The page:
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For those of you who aren’t Pixar or movie nerds, the subtitle of my post is from The Incredibles, still my favorite film from the studio, and probably one of my top films of the decade. Yeah, it was that good. And after the underwhelming Cars, a movie did little to defy convention or predictability, I thought Ratatouille would be a great rebound movie. The overwhelmingly positive reviews and fantastic word-of-mouth raised my expectations that this was the return of the brilliant Pixar story. Hell, it was even directed by Brad Bird, the genius behind The Incredibles.

But, I sadly learned…to steal another line and apply it to the Pixar brand: “If everbody’s super, then no one is.” And I couldn’t agree more. Read the rest of this entry »

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Ratatouille is probably the most atmospheric of Pixar’s films. I look back and think of the film’s style, its charm, and its ability to bring the experience of food and cooking to the screen more than I think about the plot or the characters. I felt immersed in a stylized Paris; I could swear I could taste, feel, smell the food and hear the sizzle. To me it’s the best Pixar film since Finding Nemo. Read the rest of this entry »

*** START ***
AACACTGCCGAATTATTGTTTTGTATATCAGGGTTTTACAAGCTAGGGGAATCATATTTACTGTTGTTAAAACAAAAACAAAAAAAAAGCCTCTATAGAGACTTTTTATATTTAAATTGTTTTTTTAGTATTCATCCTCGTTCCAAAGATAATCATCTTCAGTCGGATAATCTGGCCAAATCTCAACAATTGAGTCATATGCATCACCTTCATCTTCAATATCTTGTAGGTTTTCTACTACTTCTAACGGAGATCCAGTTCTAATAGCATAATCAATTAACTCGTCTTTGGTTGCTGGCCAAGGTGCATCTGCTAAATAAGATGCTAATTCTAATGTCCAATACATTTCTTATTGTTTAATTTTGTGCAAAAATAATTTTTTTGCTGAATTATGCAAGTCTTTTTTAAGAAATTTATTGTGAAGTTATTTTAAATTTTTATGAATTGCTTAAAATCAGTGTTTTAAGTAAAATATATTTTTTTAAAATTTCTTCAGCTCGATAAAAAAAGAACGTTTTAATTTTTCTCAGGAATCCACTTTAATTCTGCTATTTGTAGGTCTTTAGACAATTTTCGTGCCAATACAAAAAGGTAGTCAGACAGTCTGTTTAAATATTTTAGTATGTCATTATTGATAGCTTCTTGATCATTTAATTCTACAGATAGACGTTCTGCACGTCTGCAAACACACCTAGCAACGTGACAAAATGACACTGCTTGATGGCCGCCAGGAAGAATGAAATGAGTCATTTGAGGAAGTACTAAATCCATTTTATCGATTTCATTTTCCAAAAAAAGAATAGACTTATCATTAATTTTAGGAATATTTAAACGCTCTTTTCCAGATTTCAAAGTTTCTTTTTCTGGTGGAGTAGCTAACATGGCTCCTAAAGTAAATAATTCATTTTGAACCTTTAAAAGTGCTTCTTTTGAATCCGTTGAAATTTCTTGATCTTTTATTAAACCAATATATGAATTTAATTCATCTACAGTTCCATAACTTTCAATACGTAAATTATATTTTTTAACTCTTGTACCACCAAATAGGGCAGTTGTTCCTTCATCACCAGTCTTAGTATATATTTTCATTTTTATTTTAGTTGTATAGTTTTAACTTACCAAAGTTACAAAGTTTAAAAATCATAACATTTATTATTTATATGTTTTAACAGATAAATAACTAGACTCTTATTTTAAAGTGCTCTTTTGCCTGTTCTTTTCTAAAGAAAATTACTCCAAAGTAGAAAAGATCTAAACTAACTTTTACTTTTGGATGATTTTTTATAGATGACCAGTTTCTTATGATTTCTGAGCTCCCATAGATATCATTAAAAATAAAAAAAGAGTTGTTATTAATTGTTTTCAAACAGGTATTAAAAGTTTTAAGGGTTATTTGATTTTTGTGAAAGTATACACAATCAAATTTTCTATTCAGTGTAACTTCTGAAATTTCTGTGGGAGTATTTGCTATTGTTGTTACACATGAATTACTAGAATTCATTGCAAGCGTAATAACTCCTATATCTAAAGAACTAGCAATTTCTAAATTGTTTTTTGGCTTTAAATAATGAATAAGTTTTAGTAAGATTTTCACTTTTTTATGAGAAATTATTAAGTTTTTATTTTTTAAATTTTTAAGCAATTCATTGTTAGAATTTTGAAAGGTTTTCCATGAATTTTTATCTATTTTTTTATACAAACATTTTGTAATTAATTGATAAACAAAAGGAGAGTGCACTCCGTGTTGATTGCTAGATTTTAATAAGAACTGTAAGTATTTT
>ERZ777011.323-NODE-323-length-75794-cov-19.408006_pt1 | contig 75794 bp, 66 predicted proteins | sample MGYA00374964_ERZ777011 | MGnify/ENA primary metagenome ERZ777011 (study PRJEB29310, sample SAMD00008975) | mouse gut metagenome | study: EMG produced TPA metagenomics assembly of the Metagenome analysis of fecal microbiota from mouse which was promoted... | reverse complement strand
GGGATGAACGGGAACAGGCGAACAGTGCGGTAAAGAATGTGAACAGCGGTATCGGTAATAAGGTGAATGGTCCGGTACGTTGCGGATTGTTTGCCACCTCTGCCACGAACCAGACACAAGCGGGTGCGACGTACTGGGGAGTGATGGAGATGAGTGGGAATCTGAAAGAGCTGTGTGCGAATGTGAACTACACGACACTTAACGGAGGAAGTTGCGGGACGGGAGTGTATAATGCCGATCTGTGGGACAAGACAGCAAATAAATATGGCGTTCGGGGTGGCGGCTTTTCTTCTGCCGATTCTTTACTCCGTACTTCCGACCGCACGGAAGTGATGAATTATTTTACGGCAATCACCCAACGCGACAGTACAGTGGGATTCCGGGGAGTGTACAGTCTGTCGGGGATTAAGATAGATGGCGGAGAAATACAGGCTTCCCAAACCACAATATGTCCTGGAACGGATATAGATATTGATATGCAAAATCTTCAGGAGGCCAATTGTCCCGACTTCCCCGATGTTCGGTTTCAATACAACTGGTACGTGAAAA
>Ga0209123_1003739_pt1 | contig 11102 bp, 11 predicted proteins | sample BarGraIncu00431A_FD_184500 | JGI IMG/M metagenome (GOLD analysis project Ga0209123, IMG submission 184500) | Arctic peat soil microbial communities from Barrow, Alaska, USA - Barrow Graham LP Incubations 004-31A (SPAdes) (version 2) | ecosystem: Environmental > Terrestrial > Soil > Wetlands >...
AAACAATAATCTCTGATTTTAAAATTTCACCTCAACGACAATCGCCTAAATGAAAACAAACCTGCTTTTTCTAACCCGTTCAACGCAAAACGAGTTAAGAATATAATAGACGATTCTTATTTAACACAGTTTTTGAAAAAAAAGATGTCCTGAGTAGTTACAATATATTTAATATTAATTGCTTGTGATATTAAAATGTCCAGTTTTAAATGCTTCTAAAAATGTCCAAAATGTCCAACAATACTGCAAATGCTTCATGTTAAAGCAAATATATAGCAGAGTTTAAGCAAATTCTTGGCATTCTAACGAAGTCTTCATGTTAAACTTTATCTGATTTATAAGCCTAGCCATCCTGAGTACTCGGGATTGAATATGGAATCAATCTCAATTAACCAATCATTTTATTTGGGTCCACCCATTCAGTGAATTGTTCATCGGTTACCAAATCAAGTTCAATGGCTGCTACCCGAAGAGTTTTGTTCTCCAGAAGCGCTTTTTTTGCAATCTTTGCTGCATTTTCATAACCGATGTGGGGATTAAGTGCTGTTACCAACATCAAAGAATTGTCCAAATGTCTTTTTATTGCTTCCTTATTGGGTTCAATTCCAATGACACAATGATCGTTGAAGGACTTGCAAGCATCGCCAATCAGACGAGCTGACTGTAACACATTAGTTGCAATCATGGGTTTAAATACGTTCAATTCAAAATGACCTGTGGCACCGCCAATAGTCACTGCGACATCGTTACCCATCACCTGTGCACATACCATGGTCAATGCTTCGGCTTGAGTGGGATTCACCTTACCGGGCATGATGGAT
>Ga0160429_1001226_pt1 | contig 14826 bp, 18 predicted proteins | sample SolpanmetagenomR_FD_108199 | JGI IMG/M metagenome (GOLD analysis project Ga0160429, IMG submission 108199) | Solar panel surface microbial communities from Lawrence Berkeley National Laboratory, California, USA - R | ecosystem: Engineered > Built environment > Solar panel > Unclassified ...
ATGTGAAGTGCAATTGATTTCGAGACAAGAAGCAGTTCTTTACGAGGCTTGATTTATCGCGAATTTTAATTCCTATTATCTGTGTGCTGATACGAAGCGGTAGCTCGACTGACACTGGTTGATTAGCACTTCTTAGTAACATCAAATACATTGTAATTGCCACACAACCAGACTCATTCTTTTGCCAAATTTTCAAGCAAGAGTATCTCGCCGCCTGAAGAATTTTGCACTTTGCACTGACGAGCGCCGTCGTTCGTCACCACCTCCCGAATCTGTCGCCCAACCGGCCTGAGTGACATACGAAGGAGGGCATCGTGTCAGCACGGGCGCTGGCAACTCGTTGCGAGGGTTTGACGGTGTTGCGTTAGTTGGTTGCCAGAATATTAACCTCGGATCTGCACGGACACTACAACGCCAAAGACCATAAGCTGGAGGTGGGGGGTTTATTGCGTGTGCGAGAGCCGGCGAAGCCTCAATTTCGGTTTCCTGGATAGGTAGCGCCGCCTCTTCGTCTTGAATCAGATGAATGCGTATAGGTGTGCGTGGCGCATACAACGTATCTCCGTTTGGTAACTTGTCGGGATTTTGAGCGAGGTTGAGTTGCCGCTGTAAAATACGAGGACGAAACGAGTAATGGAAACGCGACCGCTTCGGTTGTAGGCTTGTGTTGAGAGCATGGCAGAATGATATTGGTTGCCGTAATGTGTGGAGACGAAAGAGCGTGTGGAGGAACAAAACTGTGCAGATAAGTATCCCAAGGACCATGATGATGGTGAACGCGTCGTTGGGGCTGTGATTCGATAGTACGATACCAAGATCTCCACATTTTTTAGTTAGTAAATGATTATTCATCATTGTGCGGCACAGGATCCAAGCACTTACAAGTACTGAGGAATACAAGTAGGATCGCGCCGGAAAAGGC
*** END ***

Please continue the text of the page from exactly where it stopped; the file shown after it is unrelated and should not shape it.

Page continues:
I have nothing against cooking. I’ve seen countless episodes of Iron Chef. I think Alton Brown is nothing short of amazing. I dare Bobby Flay to throwdown in tuna melts. And I have a crush on Giada De Laurentiis. Well, except for any time she talks. That all said, I found Ratatouille relatively weak. The story is charming enough in theory, but the execution was lacking.

In my mind, Pixar’s ability to make entertaining movies is nothing short of staggering, given the impossible broad audience they attempt to reach. Our entertainment options are increasing at a rapid rate, and most often in an attempt to capture all sorts of niche markets. Which, in many ways, is a good thing. But I’d argue that with Ratatouille, the broad brushstrokes weren’t filled in with the usual detail that has made Pixar films so good in the past. Read the rest of this entry »

I don’t really have much to say about this movie. Once again, I was pleasantly surprised by this movie, but, in all honesty, it would have been hard not to be. My idea of an ideal plotline does not have a French rat as the main character. However, the movie was decently entertaining.

One reason for this is Pixar itself – which has a stranglehold on the CGI/animated movie market. The reason for their dominance is that they put out good movies. I thought it was better than Cars (which, admittedly I didn’t even finish), but fell well short of The Incredibles and Finding Nemo. The only other thing I can think of to mention was the complete lack of French accents in the movie. The only two characters that had even a shred of an accent were the villain chef and the love interest. That in itself made me like the movie more.

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